The Fatal Conceit: The Errors of Socialism

Paperback | October 4, 1991

byF. A. HayekEditorW. W. Bartley, III

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Hayek gives the main arguments for the free-market case and presents his manifesto on the "errors of socialism." Hayek argues that socialism has, from its origins, been mistaken on factual, and even on logical, grounds and that its repeated failures in the many different practical applications of socialist ideas that this century has witnessed were the direct outcome of these errors. He labels as the "fatal conceit" the idea that "man is able to shape the world around him according to his wishes."

"The achievement of The Fatal Conceit is that it freshly shows why socialism must be refuted rather than merely dismissed—then refutes it again."—David R. Henderson, Fortune.

"Fascinating. . . . The energy and precision with which Mr. Hayek sweeps away his opposition is impressive."—Edward H. Crane, Wall Street Journal

F. A. Hayek is considered a pioneer in monetary theory, the preeminent proponent of the libertarian philosophy, and the ideological mentor of the Reagan and Thatcher "revolutions."

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From Our Editors

Adopting an economic and evolutionary approach throughout, Hayak examines the nature, origin, selection and development of the differing moralities of socialism and the market order; he recounts the extraordinary powers that 'the extended order' of the market, as he calls it, bestows on mankind, constituting and enabling the developmen...

From the Publisher

Hayek gives the main arguments for the free-market case and presents his manifesto on the "errors of socialism." Hayek argues that socialism has, from its origins, been mistaken on factual, and even on logical, grounds and that its repeated failures in the many different practical applications of socialist ideas that this century has w...

From the Jacket

Adopting an economic and evolutionary approach throughout, Hayak examines the nature, origin, selection and development of the differing moralities of socialism and the market order; he recounts the extraordinary powers that 'the extended order' of the market, as he calls it, bestows on mankind, constituting and enabling the developmen...

F. A. Hayek (1899-1992), recipient of the Medal of Freedom in 1991 and co-winner of the Nobel Memorial Prize in Economics in 1974, was a pioneer in monetary theory and a leading proponent of classical liberalism  in the twentieth century. He taught at the University of London, the University of Chicago, and the University of Freiburg.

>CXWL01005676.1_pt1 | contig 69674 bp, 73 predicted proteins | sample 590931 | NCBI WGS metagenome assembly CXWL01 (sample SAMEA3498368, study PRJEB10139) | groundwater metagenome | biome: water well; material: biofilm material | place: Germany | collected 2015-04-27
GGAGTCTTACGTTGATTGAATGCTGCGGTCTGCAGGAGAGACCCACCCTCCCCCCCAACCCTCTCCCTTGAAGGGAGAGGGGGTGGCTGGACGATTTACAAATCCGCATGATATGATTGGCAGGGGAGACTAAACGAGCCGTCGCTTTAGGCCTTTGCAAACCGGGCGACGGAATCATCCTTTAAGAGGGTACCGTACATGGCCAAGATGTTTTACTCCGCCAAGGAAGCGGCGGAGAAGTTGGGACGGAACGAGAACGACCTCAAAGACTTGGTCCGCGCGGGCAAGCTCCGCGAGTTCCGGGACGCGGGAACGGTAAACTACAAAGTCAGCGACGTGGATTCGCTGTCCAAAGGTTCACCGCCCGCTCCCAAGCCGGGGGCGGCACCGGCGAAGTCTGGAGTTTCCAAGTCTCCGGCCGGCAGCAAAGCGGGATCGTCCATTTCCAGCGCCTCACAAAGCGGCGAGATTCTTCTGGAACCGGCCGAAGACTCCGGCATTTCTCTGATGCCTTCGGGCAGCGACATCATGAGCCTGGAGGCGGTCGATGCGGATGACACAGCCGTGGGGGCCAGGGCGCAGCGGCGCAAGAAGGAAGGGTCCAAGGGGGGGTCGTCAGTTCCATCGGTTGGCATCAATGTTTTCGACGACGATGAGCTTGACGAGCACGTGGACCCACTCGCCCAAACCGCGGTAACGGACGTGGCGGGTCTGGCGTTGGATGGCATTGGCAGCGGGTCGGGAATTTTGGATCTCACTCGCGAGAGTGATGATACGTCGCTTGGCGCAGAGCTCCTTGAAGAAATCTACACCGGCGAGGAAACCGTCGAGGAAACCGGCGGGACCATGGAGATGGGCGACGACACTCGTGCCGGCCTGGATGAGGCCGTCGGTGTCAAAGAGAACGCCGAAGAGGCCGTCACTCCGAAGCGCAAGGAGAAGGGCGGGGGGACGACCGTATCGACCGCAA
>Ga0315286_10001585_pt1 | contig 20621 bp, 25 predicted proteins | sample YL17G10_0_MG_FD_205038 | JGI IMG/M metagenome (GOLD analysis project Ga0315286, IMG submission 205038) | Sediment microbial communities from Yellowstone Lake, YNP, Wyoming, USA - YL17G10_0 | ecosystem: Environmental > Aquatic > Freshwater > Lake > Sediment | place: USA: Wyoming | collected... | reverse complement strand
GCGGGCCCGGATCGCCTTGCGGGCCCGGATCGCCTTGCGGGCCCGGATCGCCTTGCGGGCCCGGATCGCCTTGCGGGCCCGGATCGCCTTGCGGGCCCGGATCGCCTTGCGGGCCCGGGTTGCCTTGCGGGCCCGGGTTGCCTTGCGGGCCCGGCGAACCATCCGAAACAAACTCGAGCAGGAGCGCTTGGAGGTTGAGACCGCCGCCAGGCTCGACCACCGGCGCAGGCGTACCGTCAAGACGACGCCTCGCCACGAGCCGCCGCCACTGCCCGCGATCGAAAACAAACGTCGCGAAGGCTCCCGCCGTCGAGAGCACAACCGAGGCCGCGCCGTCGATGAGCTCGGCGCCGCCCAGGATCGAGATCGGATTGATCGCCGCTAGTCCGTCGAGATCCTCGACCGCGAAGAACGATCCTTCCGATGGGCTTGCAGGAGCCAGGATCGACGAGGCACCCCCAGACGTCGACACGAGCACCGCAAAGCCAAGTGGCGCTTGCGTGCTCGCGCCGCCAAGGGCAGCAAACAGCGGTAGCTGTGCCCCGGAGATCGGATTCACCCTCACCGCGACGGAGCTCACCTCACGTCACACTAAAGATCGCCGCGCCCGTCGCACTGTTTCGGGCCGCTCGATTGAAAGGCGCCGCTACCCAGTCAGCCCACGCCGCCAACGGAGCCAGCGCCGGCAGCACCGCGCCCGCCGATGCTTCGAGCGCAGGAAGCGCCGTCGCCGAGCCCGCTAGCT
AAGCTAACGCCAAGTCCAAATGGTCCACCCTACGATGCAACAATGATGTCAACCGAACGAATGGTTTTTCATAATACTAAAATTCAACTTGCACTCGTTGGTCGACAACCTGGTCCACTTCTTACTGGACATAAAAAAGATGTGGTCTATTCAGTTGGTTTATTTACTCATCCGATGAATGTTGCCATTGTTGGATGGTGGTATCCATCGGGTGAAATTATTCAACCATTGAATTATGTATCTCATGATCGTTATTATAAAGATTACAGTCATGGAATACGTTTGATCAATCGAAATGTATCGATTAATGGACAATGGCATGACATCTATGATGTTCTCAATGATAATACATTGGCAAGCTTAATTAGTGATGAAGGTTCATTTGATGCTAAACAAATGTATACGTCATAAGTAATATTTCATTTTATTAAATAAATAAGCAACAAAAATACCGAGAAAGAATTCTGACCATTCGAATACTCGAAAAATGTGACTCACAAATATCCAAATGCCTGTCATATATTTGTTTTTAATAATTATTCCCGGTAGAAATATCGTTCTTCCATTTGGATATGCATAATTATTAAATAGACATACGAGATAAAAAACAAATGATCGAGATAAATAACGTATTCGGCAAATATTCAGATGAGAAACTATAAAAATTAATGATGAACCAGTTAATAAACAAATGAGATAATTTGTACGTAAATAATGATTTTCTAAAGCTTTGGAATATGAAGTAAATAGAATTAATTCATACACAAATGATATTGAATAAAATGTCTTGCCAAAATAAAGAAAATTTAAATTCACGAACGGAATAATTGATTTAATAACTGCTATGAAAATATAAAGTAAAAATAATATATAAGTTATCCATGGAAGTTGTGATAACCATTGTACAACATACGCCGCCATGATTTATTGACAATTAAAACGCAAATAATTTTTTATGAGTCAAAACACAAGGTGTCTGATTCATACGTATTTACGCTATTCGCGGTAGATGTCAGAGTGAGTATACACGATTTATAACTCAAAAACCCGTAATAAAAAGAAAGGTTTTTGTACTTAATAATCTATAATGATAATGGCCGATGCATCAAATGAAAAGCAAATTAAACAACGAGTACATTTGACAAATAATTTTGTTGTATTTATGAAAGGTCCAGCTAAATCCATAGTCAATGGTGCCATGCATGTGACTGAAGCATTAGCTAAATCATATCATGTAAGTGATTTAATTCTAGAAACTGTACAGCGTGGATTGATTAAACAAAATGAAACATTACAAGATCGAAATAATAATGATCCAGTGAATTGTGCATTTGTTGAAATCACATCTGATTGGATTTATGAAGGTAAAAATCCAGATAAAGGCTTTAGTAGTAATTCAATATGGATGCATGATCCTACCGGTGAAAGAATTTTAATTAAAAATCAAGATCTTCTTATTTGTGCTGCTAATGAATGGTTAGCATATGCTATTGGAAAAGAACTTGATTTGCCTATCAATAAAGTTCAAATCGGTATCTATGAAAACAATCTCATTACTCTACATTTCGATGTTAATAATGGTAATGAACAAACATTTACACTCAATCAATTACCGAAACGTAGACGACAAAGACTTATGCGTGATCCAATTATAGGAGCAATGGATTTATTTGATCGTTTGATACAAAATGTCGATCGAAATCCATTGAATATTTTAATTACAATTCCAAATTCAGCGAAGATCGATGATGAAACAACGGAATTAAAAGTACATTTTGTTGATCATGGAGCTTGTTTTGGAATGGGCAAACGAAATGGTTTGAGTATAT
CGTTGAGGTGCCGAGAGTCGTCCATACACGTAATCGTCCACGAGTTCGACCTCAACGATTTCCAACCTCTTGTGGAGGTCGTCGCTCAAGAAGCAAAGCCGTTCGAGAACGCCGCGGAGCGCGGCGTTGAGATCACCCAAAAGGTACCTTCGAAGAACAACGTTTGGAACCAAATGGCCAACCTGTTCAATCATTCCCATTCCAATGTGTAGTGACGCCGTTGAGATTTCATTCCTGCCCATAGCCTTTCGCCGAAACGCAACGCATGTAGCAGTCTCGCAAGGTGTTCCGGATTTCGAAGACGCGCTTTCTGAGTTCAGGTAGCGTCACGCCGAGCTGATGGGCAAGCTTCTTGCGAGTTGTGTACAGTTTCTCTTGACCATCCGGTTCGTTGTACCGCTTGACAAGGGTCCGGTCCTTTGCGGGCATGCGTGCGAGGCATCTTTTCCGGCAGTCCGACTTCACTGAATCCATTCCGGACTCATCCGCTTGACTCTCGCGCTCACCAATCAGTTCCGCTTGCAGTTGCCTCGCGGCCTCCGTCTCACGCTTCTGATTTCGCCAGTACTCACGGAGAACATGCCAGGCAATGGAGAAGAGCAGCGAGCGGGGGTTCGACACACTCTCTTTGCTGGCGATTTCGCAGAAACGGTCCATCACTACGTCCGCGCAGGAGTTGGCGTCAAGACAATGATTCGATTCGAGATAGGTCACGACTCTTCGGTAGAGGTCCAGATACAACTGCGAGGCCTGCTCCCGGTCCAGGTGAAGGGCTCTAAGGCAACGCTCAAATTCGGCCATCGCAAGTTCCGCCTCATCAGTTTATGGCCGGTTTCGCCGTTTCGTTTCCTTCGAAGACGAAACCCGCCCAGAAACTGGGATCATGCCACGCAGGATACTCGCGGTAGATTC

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Format:PaperbackDimensions:194 pages, 9 × 6 × 0.8 inPublished:October 4, 1991Publisher:University Of Chicago Press

The following ISBNs are associated with this title:

ISBN - 10:0226320669

ISBN - 13:9780226320663

Customer Reviews of The Fatal Conceit: The Errors of Socialism

Reviews

Rated 4 out of 5 by from Thoughtful, logical critique of Socialism This book gets deep into the ideology of capitalism and socialism. The content is very heavy so the reader really needs to have an interest in the subject. Hayek's main thesis - that socialism is fundamentally flawed because it presumes central control over all aspects of the economy is possible - is fascinating. He says market forces evolved just as humans evolved, and that to say markets can be controlled centrally under socialism is akin to saying humans can somehow control our own evolution. No matter your political stripes, you will find Hayek's arguments logical and indeed convincing.
Date published: 2014-08-11

Extra Content

Table of Contents

Editorial Foreword
Preface
Introduction: Was Socialism a Mistake?
1. Between Instinct and Reason
2. The Origins of Liberty, Property and Justice
3. The Evolution of the Market: Trade and Civilisation
4. The Revolt of Instinct and Reason
5. The Fatal Conceit
6. The Mysterious World of Trade and Money
7. Our Poisoned Language
8. The Extended Order and Population Growth
9. Religion and the Guardians of Tradition
Appendices
Editor's Acknowledgements
Bibliography
Name Index
Subject Index

From Our Editors

Adopting an economic and evolutionary approach throughout, Hayak examines the nature, origin, selection and development of the differing moralities of socialism and the market order; he recounts the extraordinary powers that 'the extended order' of the market, as he calls it, bestows on mankind, constituting and enabling the development of civilization.